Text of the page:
Joe Arpaiom sheriff of Maricopa County, is always in the news. Here is a New York Times editorial on federal policy to delegate authority to enforce immigration laws – the 287(g) program:
All last week the people of Phoenix witnessed public outbursts by their sheriff, Joe Arpaio, as he railed against the Department of Homeland Security for supposedly trying to limit his ability to enforce federal immigration laws. He vowed to keep scouring Maricopa County for people whose clothing, accents and behavior betrayed them as likely illegal immigrants. He said he had already nabbed more than 32,000 people that way, and announced his next immigrant sweep for Oct. 16.
The spectacle raises two critical questions that the Obama administration is in danger of getting wrong.
One is the specific question of whether the federal government should keep Sheriff Arpaio in its 287(g) program, which deputizes local law enforcement to act as immigration agents in street patrols and in jails. The answer is absolutely not. Sheriff Arpaio has a long, ugly record of abusing and humiliating inmates. His scandal-ridden desert jails have lost accreditation and are notorious places of cruelty and injury. His indiscriminate neighborhood raids use minor infractions like broken taillights as pretexts for mass immigration arrests.
To the broader question of whether federal immigration enforcement should be outsourced en masse in the first place, the answer again is no.
It was only days ago that Homeland Security Secretary Janet Napolitano unveiled a plan to repair the rotting immigration detention system. The Bush administration had outsourced the job to state, local and private jailers, with terrible results: inadequate supervision, appalling conditions, injuries and deaths.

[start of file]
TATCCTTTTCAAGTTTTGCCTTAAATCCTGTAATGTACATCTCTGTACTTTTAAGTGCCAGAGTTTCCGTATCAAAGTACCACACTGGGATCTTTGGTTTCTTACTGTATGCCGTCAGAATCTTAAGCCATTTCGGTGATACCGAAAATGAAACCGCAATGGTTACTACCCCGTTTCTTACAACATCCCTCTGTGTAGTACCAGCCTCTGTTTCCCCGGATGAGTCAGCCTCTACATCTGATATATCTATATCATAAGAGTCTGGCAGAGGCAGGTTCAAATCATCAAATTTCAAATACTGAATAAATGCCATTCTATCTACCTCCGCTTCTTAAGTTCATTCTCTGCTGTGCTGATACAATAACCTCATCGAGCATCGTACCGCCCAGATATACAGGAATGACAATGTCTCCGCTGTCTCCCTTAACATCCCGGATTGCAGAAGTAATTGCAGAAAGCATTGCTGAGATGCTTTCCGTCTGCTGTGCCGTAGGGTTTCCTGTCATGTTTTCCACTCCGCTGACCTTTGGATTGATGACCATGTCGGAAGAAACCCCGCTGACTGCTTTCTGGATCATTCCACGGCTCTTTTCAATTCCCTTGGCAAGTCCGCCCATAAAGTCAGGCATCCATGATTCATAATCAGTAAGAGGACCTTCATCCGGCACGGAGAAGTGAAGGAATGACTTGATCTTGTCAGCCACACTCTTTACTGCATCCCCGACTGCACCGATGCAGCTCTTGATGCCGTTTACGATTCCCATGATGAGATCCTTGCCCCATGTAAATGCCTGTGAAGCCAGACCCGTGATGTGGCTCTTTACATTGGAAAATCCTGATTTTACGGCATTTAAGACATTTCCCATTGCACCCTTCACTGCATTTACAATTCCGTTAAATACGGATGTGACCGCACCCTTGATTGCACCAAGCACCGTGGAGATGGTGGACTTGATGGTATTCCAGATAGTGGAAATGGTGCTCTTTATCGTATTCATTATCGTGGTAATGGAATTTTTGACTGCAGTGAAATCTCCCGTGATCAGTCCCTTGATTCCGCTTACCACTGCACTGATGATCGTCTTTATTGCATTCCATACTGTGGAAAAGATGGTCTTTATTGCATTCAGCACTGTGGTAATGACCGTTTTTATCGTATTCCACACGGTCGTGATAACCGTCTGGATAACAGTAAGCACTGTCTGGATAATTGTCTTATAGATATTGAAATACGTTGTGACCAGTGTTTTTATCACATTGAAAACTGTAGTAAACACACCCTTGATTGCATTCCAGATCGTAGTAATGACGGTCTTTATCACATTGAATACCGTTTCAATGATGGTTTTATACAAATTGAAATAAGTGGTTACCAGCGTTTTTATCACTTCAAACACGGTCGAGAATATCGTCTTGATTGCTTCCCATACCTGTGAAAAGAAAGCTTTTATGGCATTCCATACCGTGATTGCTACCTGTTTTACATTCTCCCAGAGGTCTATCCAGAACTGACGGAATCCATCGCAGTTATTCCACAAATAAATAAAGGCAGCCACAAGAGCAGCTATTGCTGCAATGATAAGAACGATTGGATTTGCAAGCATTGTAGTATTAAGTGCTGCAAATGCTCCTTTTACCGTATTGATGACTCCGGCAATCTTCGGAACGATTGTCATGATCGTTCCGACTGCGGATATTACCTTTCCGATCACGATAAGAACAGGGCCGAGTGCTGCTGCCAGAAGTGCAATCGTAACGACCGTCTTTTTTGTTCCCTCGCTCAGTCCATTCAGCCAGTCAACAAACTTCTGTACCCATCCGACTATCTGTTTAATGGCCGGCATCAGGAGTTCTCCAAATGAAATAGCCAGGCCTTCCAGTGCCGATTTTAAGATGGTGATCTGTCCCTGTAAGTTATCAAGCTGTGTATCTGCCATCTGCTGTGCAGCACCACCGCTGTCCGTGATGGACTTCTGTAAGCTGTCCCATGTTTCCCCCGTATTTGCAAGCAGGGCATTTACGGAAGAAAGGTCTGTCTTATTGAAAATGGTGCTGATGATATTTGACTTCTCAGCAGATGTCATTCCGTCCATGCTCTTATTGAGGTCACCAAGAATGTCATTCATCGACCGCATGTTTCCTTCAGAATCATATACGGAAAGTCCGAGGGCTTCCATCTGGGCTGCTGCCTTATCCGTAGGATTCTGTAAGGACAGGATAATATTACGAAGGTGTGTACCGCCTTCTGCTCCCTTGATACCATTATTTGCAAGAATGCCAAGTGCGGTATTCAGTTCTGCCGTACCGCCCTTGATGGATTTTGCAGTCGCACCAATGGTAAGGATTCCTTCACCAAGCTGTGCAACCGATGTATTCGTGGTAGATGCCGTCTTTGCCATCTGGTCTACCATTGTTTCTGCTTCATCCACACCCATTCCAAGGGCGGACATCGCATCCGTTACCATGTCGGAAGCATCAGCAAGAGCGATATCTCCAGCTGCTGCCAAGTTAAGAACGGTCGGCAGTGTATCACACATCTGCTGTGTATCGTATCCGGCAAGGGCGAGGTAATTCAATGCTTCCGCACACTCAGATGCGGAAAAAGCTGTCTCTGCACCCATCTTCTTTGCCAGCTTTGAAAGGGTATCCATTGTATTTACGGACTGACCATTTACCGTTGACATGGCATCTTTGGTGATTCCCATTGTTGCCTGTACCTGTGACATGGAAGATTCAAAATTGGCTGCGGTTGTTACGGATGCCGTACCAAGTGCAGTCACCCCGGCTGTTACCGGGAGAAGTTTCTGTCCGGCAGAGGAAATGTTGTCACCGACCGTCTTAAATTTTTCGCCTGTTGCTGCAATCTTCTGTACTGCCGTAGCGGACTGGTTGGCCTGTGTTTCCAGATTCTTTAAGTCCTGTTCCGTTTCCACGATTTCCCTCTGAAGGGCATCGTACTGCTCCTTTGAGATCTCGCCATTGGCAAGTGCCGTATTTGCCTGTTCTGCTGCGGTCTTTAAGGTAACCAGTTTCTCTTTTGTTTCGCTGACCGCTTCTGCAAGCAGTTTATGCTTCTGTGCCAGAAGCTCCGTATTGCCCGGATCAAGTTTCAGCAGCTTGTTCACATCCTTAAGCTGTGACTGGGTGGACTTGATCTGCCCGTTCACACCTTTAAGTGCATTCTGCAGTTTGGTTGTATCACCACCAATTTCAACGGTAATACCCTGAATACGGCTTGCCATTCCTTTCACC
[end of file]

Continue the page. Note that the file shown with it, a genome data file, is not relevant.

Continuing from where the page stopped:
Ms. Napolitano wants to centralize federal control over the system that handles detainees. But she insists on continuing to outsource and expand the flawed machinery that catches them, including 287(g) and a system of jailhouse fingerprint checks called Secure Communities, which increase the likelihood that local enforcers will abuse their authority and undermine the law.
Rather than broadening the reach of law enforcement, using local police can cause immigrant crime victims to fear the police and divert the police from fighting crime. It leads to racial profiling, to Latino citizens and legal residents being asked for their papers. Responsible sheriffs and police chiefs across the country have looked at 287(g) and said no thanks.
Programs like 287(g) rest on the dishonest premise that illegal immigrants are a vast criminal threat. But only a small percentage are dangerous felons. The vast majority are those whom President Obama has vowed to help get right with the law, by paying fines and earning citizenship. Treating the majority of illegal immigrants as potential Americans, not a criminal horde, is the right response to the problem.